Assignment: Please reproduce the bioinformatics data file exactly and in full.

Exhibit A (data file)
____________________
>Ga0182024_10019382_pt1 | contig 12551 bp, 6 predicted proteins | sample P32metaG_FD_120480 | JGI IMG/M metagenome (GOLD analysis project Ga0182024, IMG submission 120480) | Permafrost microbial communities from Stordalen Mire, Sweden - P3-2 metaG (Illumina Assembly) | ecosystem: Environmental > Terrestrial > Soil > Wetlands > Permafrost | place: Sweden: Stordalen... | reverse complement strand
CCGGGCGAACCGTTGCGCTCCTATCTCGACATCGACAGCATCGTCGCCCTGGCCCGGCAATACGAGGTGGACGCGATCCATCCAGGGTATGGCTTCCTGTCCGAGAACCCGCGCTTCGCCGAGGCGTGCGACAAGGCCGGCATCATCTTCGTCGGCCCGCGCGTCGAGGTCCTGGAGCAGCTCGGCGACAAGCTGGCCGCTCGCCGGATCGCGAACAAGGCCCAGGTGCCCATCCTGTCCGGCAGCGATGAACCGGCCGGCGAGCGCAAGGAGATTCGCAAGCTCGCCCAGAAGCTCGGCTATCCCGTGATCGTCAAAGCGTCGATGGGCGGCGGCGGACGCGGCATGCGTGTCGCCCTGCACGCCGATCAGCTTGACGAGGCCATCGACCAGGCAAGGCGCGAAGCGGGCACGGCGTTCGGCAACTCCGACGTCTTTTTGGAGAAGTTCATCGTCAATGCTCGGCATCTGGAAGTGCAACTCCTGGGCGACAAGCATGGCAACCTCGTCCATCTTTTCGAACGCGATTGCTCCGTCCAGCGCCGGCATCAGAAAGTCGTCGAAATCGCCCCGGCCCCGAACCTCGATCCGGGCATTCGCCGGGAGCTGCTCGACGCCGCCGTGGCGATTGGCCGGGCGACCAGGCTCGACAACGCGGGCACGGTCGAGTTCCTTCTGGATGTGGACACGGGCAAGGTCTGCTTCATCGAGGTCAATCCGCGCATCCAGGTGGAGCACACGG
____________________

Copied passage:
>Ga0182024_10019382_pt1 | contig 12551 bp, 6 predicted proteins | sample P32metaG_FD_120480 | JGI IMG/M metagenome (GOLD analysis project Ga0182024, IMG submission 120480) | Permafrost microbial communities from Stordalen Mire, Sweden - P3-2 metaG (Illumina Assembly) | ecosystem: Environmental > Terrestrial > Soil > Wetlands > Permafrost | place: Sweden: Stordalen... | reverse complement strand
CCGGGCGAACCGTTGCGCTCCTATCTCGACATCGACAGCATCGTCGCCCTGGCCCGGCAATACGAGGTGGACGCGATCCATCCAGGGTATGGCTTCCTGTCCGAGAACCCGCGCTTCGCCGAGGCGTGCGACAAGGCCGGCATCATCTTCGTCGGCCCGCGCGTCGAGGTCCTGGAGCAGCTCGGCGACAAGCTGGCCGCTCGCCGGATCGCGAACAAGGCCCAGGTGCCCATCCTGTCCGGCAGCGATGAACCGGCCGGCGAGCGCAAGGAGATTCGCAAGCTCGCCCAGAAGCTCGGCTATCCCGTGATCGTCAAAGCGTCGATGGGCGGCGGCGGACGCGGCATGCGTGTCGCCCTGCACGCCGATCAGCTTGACGAGGCCATCGACCAGGCAAGGCGCGAAGCGGGCACGGCGTTCGGCAACTCCGACGTCTTTTTGGAGAAGTTCATCGTCAATGCTCGGCATCTGGAAGTGCAACTCCTGGGCGACAAGCATGGCAACCTCGTCCATCTTTTCGAACGCGATTGCTCCGTCCAGCGCCGGCATCAGAAAGTCGTCGAAATCGCCCCGGCCCCGAACCTCGATCCGGGCATTCGCCGGGAGCTGCTCGACGCCGCCGTGGCGATTGGCCGGGCGACCAGGCTCGACAACGCGGGCACGGTCGAGTTCCTTCTGGATGTGGACACGGGCAAGGTCTGCTTCATCGAGGTCAATCCGCGCATCCAGGTGGAGCACACGG